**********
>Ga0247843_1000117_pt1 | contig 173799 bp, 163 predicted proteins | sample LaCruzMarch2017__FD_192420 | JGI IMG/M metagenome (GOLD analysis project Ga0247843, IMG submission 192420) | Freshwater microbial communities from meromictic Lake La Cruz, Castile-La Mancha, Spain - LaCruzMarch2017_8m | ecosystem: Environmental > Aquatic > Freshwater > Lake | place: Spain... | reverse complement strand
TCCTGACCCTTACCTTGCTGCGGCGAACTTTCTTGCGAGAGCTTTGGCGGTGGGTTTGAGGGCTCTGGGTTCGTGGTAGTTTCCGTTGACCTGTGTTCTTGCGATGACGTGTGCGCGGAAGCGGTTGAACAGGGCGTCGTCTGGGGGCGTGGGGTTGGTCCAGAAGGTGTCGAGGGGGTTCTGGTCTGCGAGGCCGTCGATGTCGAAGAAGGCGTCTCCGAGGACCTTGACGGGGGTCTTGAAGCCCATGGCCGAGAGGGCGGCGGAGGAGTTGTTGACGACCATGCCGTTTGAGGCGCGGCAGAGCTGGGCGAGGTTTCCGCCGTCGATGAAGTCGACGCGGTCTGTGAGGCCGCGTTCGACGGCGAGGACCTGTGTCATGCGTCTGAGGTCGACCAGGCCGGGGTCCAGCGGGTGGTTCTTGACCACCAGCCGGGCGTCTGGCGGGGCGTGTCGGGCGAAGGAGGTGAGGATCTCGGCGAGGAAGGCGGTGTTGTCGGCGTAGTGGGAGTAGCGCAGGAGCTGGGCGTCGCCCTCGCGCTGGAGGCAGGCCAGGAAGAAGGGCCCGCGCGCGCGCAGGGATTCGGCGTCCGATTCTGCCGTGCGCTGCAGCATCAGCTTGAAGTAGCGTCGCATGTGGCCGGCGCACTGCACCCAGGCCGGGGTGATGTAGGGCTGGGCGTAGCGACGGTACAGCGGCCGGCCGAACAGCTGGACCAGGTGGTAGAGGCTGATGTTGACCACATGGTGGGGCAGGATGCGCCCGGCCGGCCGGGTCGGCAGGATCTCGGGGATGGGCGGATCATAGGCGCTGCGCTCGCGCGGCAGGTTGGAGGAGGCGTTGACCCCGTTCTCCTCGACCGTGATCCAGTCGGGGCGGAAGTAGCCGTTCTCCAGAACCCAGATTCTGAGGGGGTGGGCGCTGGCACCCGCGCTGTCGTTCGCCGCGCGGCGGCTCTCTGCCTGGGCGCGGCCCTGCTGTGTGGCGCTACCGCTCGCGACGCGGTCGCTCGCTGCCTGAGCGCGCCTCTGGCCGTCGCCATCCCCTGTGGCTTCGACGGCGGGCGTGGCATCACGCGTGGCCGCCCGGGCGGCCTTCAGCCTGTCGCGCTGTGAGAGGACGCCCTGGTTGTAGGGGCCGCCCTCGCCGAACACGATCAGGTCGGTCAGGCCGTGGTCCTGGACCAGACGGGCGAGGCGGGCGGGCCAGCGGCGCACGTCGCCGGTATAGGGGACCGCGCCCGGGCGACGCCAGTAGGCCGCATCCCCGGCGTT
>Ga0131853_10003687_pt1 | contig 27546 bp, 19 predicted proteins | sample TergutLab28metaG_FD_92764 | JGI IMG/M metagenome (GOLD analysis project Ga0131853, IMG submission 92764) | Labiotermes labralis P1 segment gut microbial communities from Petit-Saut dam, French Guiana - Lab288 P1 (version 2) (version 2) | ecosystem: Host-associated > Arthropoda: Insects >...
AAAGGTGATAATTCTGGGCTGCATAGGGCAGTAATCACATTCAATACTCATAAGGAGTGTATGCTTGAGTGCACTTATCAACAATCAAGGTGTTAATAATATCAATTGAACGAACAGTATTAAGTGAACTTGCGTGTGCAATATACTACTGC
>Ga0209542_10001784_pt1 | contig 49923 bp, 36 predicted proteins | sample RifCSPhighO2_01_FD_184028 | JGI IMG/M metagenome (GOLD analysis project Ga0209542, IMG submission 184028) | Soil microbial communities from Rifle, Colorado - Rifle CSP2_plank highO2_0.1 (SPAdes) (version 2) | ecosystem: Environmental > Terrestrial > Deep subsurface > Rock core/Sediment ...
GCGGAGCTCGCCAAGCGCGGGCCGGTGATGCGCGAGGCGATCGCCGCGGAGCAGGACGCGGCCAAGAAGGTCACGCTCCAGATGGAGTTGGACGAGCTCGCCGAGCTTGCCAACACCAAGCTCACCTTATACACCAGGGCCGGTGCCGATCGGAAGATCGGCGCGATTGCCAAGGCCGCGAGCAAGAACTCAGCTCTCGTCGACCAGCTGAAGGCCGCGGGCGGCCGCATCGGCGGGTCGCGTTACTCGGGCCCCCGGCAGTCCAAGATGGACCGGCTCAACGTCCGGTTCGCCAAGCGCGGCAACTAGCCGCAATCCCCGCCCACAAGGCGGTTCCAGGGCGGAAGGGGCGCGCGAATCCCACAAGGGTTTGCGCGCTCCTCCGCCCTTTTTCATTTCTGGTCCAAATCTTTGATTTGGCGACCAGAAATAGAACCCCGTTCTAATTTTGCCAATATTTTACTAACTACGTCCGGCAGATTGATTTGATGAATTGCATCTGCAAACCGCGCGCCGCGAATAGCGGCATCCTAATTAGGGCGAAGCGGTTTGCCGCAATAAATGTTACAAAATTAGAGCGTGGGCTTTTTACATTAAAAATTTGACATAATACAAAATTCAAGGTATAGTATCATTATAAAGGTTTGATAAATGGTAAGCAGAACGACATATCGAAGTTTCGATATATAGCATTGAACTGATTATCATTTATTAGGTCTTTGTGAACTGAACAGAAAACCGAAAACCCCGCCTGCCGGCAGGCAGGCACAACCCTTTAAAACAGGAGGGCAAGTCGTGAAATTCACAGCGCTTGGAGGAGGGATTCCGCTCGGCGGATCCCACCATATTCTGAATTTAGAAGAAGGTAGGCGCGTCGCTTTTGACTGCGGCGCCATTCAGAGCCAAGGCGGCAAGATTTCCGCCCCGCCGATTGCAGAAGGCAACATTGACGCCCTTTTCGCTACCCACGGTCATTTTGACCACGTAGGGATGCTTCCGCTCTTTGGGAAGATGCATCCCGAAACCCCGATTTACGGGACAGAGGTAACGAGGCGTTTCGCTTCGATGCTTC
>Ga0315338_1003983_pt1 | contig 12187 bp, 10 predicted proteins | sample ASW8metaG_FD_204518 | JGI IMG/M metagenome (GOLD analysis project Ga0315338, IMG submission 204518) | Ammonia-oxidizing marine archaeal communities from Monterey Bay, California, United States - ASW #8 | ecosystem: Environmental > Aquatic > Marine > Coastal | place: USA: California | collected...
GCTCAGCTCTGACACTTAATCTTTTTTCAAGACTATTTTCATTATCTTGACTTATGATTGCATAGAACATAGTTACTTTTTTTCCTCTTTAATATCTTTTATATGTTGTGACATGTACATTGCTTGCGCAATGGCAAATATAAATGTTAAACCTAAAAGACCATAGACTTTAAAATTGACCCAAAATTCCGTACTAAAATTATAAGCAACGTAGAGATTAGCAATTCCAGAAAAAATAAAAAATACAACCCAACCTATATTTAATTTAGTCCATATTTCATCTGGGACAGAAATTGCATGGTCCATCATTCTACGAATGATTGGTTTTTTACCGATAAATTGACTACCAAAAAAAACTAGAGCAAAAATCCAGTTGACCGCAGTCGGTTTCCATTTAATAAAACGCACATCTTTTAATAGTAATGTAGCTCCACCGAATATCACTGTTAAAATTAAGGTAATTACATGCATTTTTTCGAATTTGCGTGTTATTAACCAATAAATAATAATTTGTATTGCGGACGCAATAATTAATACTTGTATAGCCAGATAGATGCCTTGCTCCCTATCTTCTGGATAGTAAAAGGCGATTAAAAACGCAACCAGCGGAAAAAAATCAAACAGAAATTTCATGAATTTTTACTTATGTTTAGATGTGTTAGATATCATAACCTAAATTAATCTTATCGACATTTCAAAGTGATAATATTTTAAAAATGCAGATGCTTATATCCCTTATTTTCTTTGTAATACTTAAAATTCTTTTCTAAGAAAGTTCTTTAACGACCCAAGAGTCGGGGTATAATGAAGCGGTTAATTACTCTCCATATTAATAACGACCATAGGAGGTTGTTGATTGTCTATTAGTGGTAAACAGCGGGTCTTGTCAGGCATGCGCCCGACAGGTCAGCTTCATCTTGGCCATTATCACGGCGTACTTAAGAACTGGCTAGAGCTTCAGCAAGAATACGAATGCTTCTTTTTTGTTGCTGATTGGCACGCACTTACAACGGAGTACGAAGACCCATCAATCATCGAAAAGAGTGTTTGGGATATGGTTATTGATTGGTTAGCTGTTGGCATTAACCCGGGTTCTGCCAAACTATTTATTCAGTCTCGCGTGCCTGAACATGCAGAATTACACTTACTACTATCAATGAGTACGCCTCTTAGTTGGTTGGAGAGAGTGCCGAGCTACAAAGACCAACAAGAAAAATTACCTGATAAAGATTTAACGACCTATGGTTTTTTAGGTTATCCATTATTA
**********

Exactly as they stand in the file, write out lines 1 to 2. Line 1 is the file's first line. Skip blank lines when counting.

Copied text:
>Ga0247843_1000117_pt1 | contig 173799 bp, 163 predicted proteins | sample LaCruzMarch2017__FD_192420 | JGI IMG/M metagenome (GOLD analysis project Ga0247843, IMG submission 192420) | Freshwater microbial communities from meromictic Lake La Cruz, Castile-La Mancha, Spain - LaCruzMarch2017_8m | ecosystem: Environmental > Aquatic > Freshwater > Lake | place: Spain... | reverse complement strand
TCCTGACCCTTACCTTGCTGCGGCGAACTTTCTTGCGAGAGCTTTGGCGGTGGGTTTGAGGGCTCTGGGTTCGTGGTAGTTTCCGTTGACCTGTGTTCTTGCGATGACGTGTGCGCGGAAGCGGTTGAACAGGGCGTCGTCTGGGGGCGTGGGGTTGGTCCAGAAGGTGTCGAGGGGGTTCTGGTCTGCGAGGCCGTCGATGTCGAAGAAGGCGTCTCCGAGGACCTTGACGGGGGTCTTGAAGCCCATGGCCGAGAGGGCGGCGGAGGAGTTGTTGACGACCATGCCGTTTGAGGCGCGGCAGAGCTGGGCGAGGTTTCCGCCGTCGATGAAGTCGACGCGGTCTGTGAGGCCGCGTTCGACGGCGAGGACCTGTGTCATGCGTCTGAGGTCGACCAGGCCGGGGTCCAGCGGGTGGTTCTTGACCACCAGCCGGGCGTCTGGCGGGGCGTGTCGGGCGAAGGAGGTGAGGATCTCGGCGAGGAAGGCGGTGTTGTCGGCGTAGTGGGAGTAGCGCAGGAGCTGGGCGTCGCCCTCGCGCTGGAGGCAGGCCAGGAAGAAGGGCCCGCGCGCGCGCAGGGATTCGGCGTCCGATTCTGCCGTGCGCTGCAGCATCAGCTTGAAGTAGCGTCGCATGTGGCCGGCGCACTGCACCCAGGCCGGGGTGATGTAGGGCTGGGCGTAGCGACGGTACAGCGGCCGGCCGAACAGCTGGACCAGGTGGTAGAGGCTGATGTTGACCACATGGTGGGGCAGGATGCGCCCGGCCGGCCGGGTCGGCAGGATCTCGGGGATGGGCGGATCATAGGCGCTGCGCTCGCGCGGCAGGTTGGAGGAGGCGTTGACCCCGTTCTCCTCGACCGTGATCCAGTCGGGGCGGAAGTAGCCGTTCTCCAGAACCCAGATTCTGAGGGGGTGGGCGCTGGCACCCGCGCTGTCGTTCGCCGCGCGGCGGCTCTCTGCCTGGGCGCGGCCCTGCTGTGTGGCGCTACCGCTCGCGACGCGGTCGCTCGCTGCCTGAGCGCGCCTCTGGCCGTCGCCATCCCCTGTGGCTTCGACGGCGGGCGTGGCATCACGCGTGGCCGCCCGGGCGGCCTTCAGCCTGTCGCGCTGTGAGAGGACGCCCTGGTTGTAGGGGCCGCCCTCGCCGAACACGATCAGGTCGGTCAGGCCGTGGTCCTGGACCAGACGGGCGAGGCGGGCGGGCCAGCGGCGCACGTCGCCGGTATAGGGGACCGCGCCCGGGCGACGCCAGTAGGCCGCATCCCCGGCGTT